Ian Shaw will be hosting and compèring a charity night at the 606 Club in Chelsea on Sunday 1 December in aid of Side By Side Refugees. Laura Thorne asked him to explain more about it:
LondonJazz News: Tell us about this charity gig…
Ian Shaw: We’re honoured and very touched that the 606 team have kindly agreed to host our Xmas raiser again. The last one was superb and lots of funds went to, well, what we continue to do, which is to support small NGOs on the ground, in some of the most compromising human conditions, in Northern France.
LJN: For those who aren’t familiar with Side By Side Refugees, can you describe what they do and how you became involved?
IS: Side By Side was formed in September, 2015. I was already volunteering at the unofficial refugee camp in Calais, known as The Jungle, initially taking out clothes, musical instruments and dried food. I had a call from Katrina Kieffer-Wells, to help a convoy of collected aid, from hubs all over Essex and the South East. Self-distribution of aid in a refugee camp is hard. Thankfully there are groups who don’t well (Care4Calais, Help Refugees, L’Auberge Des Migrants. It was a difficult, rainy day, but I saw quickly how pro-active and organised these amazing souls were. So I joined their team, as a trustee. This enabled my ‘public’ voice to gain the extra gravitas, as I then became SBS’s spokesperson on many of the TV and radio media outlets, where I was already joining an important narrative, recognising this, as a ‘political crisis’ – not the ‘refugee crisis’ favoured by the media. Often enabling many other volunteers, NGOs and local UK groups, to join an ever-expanding team. It still is. More so. SBS became a registered charity, nominated for The European Diversity Award, of which we are all very proud. Liz Morgan is the rock and absolute core of the charity. Julie Bassett too. I’m the one who Kat says ‘we can sling him out there to get a bit gobby, when gobby is required…Or sing… Both is fine.’
LJN: The guests you’ve invited for t.he show include Barb Jungr, Georgia Mancio and Kate Williams, Doon MacKichan, Trish Clowes and Bumi Thomas… can you explain what led you to approach them..
IS: When I’m compiling a line-up for SBS shows, I’m very aware of the ongoing support of an expanding community of artists, writers and performers. Georgia Mancio and Kate Williams have not only been actively promoting Safe Passage (an initiative that advocates the rights to safe legal routes for unaccompanied minor refugees with UK connections) and Phone Credit For Refugees, but their critically acclaimed recent project, ‘Finding Home’ has reflected this, artistically. Art is a vital conduit to educate and inspire. Saxophonist and composer Trish Clowes is a patron of Donate4Refugees, a charity we partner with. Bumi Thomas, the Glaswegian-born, Nigerian artist, has been threatened with deportation, through a fragmented and challenging Home Office. We campaigned successfully to stall her case, enabling a full judicial scrutiny to be effected in court. Her artistry reflects displacement on a very personal level.
Barb Jungr I have known since the comedy/stand-up/cabaret scene of the eighties. Her support for SBS is phenomenal. The actress and comedian Doon Mackichan said ‘yes’ in a heartbeat. These responses are heartening, and proof of our ever-expanding ‘family’.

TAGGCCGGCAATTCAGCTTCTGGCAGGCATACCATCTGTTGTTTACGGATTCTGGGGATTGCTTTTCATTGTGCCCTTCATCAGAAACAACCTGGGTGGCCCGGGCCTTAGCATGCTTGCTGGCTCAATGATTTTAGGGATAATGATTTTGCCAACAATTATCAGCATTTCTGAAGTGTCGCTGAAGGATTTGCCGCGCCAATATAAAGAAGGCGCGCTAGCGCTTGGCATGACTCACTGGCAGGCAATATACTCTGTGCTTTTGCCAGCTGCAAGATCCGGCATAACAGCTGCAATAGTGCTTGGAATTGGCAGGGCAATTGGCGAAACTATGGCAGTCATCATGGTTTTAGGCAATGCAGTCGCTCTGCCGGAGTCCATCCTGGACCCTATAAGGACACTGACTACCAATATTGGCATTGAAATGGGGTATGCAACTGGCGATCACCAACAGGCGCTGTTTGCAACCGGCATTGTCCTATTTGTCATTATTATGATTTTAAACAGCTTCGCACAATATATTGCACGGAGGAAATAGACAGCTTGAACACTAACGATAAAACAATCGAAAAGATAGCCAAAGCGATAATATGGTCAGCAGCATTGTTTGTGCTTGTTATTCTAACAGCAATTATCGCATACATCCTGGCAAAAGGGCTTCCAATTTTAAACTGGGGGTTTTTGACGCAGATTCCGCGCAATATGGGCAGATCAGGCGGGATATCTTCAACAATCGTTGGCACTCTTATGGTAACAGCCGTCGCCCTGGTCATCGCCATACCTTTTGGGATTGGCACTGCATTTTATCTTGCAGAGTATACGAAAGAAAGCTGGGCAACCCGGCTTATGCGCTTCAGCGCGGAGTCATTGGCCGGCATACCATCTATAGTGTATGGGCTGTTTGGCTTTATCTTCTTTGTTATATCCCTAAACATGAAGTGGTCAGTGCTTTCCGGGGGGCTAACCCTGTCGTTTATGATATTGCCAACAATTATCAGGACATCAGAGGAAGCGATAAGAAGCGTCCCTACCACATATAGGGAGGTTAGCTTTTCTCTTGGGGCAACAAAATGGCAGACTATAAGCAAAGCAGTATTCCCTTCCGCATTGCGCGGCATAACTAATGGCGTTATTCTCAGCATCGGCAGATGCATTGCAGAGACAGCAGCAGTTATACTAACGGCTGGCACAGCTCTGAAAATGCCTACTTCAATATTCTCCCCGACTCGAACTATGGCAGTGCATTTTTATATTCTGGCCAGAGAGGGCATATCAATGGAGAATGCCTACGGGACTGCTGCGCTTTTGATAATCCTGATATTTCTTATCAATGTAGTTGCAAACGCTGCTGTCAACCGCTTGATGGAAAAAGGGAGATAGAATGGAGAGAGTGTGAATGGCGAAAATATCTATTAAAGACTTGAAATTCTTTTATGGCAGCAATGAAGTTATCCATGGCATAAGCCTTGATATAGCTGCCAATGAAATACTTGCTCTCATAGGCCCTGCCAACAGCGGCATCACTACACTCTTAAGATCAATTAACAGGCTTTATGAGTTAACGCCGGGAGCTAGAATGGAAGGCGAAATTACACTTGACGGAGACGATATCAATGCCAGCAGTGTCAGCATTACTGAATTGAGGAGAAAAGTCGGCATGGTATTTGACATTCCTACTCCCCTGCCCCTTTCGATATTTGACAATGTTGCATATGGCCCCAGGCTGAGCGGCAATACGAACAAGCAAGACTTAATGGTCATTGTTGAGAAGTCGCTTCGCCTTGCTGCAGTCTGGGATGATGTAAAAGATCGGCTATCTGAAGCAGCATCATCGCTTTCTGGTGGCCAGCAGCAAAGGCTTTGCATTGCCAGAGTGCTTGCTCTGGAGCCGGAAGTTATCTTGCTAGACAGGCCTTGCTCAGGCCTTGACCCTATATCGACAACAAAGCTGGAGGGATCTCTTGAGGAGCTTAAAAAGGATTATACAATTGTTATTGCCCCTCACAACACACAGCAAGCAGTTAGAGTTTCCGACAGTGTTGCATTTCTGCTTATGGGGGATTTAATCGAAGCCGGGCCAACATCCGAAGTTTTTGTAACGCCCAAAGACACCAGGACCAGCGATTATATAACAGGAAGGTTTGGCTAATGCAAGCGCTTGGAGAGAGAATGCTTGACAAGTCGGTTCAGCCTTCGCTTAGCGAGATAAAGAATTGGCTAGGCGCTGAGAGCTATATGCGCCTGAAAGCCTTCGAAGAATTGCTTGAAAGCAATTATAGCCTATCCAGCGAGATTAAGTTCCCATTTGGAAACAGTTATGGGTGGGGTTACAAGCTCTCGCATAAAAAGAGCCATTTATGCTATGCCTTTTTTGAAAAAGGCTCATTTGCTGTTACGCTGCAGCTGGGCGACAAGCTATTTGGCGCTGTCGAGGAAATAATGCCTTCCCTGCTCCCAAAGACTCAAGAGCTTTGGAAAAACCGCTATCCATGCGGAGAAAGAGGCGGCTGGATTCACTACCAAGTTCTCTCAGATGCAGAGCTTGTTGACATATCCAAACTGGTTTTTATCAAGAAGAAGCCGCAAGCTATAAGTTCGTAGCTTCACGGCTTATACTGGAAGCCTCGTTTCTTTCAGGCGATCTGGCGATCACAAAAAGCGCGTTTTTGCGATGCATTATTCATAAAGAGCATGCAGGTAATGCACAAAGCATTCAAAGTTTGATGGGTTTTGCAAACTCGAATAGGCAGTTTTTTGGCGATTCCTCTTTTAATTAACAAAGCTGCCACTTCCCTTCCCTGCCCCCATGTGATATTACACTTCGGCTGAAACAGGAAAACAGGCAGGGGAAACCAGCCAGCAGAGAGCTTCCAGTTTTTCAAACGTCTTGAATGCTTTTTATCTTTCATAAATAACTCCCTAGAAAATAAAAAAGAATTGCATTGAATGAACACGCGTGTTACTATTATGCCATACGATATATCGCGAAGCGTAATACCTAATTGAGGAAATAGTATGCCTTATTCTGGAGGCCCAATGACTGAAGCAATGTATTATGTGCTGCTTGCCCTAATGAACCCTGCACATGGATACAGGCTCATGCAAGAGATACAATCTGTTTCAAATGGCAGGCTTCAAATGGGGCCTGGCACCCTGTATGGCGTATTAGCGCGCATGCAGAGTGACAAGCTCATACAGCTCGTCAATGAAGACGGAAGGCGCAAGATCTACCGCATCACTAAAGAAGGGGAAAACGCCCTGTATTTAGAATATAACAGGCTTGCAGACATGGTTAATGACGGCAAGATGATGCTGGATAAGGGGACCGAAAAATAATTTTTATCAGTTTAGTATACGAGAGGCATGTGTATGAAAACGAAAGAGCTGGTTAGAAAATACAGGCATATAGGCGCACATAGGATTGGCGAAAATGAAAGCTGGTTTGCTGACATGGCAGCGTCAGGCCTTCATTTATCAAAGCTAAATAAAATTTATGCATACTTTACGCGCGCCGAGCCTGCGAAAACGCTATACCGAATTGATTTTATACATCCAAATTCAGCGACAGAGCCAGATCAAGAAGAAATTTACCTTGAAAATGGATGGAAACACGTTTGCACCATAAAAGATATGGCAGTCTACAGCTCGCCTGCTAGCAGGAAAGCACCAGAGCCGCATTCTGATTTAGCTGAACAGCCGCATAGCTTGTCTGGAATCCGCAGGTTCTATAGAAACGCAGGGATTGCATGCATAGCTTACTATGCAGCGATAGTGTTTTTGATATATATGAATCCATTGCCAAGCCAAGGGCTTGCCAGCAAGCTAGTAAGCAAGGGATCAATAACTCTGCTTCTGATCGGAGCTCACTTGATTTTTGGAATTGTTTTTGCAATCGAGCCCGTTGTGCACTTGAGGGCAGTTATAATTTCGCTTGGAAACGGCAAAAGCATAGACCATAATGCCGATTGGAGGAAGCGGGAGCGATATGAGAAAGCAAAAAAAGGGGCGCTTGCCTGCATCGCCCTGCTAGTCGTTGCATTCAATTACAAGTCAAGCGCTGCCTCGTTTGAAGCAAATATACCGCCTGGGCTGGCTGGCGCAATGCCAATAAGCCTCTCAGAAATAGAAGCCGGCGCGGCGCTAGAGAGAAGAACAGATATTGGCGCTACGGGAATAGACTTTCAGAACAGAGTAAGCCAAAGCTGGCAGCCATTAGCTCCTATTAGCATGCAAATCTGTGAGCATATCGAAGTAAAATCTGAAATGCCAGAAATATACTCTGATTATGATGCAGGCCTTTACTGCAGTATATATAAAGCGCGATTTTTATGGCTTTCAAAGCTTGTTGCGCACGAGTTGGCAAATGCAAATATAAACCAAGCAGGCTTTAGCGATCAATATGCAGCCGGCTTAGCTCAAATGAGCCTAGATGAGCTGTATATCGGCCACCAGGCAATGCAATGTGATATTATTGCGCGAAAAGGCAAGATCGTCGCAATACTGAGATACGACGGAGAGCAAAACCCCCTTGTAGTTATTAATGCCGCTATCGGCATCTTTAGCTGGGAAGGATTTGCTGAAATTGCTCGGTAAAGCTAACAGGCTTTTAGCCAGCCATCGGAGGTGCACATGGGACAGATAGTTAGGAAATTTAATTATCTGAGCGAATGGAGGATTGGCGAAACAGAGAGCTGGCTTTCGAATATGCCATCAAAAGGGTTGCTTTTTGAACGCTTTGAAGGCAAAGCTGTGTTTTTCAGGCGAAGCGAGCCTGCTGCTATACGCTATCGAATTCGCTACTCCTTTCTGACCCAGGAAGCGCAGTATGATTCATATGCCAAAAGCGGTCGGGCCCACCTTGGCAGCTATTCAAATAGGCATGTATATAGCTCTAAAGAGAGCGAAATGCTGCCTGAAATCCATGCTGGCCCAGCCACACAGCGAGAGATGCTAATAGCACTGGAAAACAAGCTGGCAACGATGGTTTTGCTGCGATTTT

Steve Rubie has to be one of the most generous and cherished musicians and jazz club owners on the world scene. I’m thrilled he’s agreed, not only to hosting our show, but also to play.
LJN: Is there a particular musical theme for the night – we couldn’t help notice that the invite says ‘A Side by Side Sleighride’!
IS: There will be a few Xmas ditties I hope. Even if there’s a pagan, humanist whiff. I do love the twinkly lights. And obviously a vegetarian mince pie always slides down a treat.
LJN: It was Joni Mitchell’s birthday on 7 November. I think it’s fair to say she’s one of your favourite songwriters. What is it in particular about Joni’s music that speaks to you so personally?
IS: I’m a huge Joni fan, like most musicians I know. It would take a cold heart to not, at some point, recognise all human frailty, error and honesty, in her astounding words and music. And she wrote the most beautiful Xmas song ever!
LJN: You’re a singer, pianist, showman. Where does the confidence, the performer gene, come from?
IS: I’ve always cherished honesty in performance. I grew up in a Welsh brass band and choir community. You couldn’t hide in there. My dad used to cry when he heard beautiful music. We were not as close as both of us would’ve liked, but music and performance was our glue as father and son. He put me in all the pubs and clubs as a young teenager. I played pop songs on a Crumar Roadrunner keyboard that we were paying on the slate…I loved it, it was hard, but so rewarding to see his proud beaming face at the bar. I owe him everything. His kindness was famous in our town.
Performing is about the audience. You can change somebody’s life with the right music, play, poem, dance, painting. I like this. I also love the adventure of playing with musicians whose sensibilities are carved in jazz. It’s always fun.
LJN: There are so many important causes prevailing upon people’s attention right now… how do you stay focused and hopeful in the face of this? What inspires you?
IS: The displacement of fellow humans – whether it’s local homelessness, political division, climate-driven, geo-politically rooted civil war, the ever-important breaking up of inequality within our schools and workplaces – or the simple basic desire for a better life, has never looked so fearfully unattainable, and people around us fall through terrible cracks. We are these people too. There should be no “they”…just “us”
I hope, with SBS, this (very straightforward) sense of empathy to our fellow world citizens, can only be a good thing. It just needs noticing a little more.
Laura Thorne is Marketing Manager at the 606 Club